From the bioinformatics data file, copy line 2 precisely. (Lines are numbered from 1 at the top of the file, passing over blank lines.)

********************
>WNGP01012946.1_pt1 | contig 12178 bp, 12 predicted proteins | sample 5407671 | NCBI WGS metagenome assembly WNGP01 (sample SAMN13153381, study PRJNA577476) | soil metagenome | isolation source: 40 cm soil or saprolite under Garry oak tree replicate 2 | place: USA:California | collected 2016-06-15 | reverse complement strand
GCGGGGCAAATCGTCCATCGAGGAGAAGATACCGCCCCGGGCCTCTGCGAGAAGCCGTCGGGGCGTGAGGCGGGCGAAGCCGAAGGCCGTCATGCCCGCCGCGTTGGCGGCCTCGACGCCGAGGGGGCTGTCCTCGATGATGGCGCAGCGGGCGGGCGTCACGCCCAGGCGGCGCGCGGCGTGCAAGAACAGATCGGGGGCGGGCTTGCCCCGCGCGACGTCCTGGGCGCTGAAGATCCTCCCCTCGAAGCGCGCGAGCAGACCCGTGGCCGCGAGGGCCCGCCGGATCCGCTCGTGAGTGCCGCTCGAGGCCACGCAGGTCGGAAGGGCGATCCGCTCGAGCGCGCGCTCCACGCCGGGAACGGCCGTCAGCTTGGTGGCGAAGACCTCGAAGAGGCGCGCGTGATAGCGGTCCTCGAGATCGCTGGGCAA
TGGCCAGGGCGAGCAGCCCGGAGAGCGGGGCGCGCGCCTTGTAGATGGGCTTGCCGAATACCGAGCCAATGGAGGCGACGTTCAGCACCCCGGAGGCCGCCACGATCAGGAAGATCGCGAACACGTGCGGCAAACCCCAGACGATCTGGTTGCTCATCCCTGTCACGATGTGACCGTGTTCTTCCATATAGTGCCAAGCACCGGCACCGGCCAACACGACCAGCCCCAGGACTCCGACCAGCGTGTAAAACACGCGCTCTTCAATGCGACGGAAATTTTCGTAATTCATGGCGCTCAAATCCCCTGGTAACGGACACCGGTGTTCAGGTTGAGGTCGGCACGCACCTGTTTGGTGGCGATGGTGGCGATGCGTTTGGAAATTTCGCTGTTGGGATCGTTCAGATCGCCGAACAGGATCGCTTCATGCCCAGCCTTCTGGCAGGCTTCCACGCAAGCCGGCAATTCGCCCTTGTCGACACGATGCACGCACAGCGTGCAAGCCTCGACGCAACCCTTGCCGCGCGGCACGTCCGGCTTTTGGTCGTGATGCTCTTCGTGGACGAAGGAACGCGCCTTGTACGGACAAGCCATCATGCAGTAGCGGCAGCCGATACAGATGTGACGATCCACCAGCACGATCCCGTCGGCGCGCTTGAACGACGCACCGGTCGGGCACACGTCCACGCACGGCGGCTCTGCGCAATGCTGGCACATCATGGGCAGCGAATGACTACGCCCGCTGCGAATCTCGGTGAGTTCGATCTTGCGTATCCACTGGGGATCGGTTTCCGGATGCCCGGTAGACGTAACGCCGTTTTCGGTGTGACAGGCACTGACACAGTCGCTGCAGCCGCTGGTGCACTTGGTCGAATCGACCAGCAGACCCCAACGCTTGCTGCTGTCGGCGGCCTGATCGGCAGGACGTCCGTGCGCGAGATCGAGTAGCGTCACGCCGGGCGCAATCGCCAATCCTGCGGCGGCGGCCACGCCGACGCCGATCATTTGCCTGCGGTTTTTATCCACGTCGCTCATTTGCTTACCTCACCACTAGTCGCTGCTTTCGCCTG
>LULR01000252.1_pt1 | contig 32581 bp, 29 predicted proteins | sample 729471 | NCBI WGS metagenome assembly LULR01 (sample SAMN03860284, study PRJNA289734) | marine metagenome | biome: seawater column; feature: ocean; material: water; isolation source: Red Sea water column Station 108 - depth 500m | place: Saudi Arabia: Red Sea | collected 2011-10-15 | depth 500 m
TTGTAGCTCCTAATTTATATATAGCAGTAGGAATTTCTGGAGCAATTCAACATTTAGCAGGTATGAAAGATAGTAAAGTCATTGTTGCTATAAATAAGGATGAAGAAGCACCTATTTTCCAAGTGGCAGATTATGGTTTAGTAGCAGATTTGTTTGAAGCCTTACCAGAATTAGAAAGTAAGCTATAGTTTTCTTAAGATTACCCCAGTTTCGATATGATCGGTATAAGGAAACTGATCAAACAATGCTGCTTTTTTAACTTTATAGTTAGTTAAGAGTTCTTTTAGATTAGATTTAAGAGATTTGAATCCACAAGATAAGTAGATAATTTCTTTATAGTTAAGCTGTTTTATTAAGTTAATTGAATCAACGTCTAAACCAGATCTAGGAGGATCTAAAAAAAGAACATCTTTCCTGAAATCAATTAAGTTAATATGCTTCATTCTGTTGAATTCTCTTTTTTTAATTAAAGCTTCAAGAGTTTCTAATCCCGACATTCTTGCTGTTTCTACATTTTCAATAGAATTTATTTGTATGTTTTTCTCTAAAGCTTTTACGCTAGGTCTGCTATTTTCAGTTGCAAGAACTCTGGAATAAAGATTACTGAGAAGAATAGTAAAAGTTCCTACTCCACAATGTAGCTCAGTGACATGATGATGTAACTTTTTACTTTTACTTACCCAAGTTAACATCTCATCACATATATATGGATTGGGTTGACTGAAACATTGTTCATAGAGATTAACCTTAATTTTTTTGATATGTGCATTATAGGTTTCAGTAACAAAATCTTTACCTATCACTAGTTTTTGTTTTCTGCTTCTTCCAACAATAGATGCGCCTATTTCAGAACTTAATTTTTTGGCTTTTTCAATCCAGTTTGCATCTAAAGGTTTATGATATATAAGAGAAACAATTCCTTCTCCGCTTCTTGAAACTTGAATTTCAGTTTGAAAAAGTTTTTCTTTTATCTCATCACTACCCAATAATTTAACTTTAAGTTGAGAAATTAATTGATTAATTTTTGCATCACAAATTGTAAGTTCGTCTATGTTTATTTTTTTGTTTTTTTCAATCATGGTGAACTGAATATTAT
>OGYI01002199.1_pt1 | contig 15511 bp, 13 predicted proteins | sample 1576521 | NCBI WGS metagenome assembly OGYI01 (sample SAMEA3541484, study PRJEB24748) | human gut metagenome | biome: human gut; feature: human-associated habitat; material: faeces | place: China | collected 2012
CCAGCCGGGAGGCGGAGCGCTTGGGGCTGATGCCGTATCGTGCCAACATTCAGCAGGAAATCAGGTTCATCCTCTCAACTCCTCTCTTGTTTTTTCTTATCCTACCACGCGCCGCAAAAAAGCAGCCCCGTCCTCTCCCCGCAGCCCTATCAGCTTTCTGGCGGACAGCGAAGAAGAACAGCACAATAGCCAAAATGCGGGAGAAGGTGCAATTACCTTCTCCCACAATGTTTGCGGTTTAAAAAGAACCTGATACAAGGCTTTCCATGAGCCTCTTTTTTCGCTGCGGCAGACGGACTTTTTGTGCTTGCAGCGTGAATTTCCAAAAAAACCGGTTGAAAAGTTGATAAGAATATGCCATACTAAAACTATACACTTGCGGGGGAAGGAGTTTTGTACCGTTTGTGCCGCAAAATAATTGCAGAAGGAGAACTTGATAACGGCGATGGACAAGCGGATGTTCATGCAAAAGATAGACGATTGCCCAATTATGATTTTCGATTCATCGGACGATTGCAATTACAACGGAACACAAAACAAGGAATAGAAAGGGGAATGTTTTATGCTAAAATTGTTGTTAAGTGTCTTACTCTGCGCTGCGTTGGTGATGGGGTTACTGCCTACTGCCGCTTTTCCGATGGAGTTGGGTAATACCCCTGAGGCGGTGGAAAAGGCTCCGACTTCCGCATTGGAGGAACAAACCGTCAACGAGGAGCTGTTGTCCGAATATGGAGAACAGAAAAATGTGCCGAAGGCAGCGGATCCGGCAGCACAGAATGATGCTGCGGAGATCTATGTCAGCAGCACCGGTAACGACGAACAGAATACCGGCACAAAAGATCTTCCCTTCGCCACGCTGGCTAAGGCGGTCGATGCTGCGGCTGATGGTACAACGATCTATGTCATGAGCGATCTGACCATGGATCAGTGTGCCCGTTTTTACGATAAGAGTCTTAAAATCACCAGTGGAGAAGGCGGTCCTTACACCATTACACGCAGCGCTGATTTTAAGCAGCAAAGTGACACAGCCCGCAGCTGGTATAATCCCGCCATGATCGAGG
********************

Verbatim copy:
GCGGGGCAAATCGTCCATCGAGGAGAAGATACCGCCCCGGGCCTCTGCGAGAAGCCGTCGGGGCGTGAGGCGGGCGAAGCCGAAGGCCGTCATGCCCGCCGCGTTGGCGGCCTCGACGCCGAGGGGGCTGTCCTCGATGATGGCGCAGCGGGCGGGCGTCACGCCCAGGCGGCGCGCGGCGTGCAAGAACAGATCGGGGGCGGGCTTGCCCCGCGCGACGTCCTGGGCGCTGAAGATCCTCCCCTCGAAGCGCGCGAGCAGACCCGTGGCCGCGAGGGCCCGCCGGATCCGCTCGTGAGTGCCGCTCGAGGCCACGCAGGTCGGAAGGGCGATCCGCTCGAGCGCGCGCTCCACGCCGGGAACGGCCGTCAGCTTGGTGGCGAAGACCTCGAAGAGGCGCGCGTGATAGCGGTCCTCGAGATCGCTGGGCAA